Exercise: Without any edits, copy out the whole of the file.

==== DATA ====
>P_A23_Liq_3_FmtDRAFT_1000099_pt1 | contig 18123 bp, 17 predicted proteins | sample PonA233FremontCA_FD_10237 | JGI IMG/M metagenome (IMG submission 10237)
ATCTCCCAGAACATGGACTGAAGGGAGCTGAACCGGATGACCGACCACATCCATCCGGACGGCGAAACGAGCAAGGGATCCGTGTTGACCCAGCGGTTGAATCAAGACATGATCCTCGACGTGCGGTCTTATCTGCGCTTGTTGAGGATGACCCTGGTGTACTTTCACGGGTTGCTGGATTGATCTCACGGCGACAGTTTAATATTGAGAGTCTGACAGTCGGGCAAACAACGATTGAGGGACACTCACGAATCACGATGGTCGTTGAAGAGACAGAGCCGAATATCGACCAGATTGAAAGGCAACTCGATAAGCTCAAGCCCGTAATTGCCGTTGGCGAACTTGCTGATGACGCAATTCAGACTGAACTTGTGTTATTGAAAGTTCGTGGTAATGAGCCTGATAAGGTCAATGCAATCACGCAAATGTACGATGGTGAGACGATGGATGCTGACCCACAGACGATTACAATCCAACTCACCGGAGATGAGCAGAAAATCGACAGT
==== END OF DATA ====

>P_A23_Liq_3_FmtDRAFT_1000099_pt1 | contig 18123 bp, 17 predicted proteins | sample PonA233FremontCA_FD_10237 | JGI IMG/M metagenome (IMG submission 10237)
ATCTCCCAGAACATGGACTGAAGGGAGCTGAACCGGATGACCGACCACATCCATCCGGACGGCGAAACGAGCAAGGGATCCGTGTTGACCCAGCGGTTGAATCAAGACATGATCCTCGACGTGCGGTCTTATCTGCGCTTGTTGAGGATGACCCTGGTGTACTTTCACGGGTTGCTGGATTGATCTCACGGCGACAGTTTAATATTGAGAGTCTGACAGTCGGGCAAACAACGATTGAGGGACACTCACGAATCACGATGGTCGTTGAAGAGACAGAGCCGAATATCGACCAGATTGAAAGGCAACTCGATAAGCTCAAGCCCGTAATTGCCGTTGGCGAACTTGCTGATGACGCAATTCAGACTGAACTTGTGTTATTGAAAGTTCGTGGTAATGAGCCTGATAAGGTCAATGCAATCACGCAAATGTACGATGGTGAGACGATGGATGCTGACCCACAGACGATTACAATCCAACTCACCGGAGATGAGCAGAAAATCGACAGT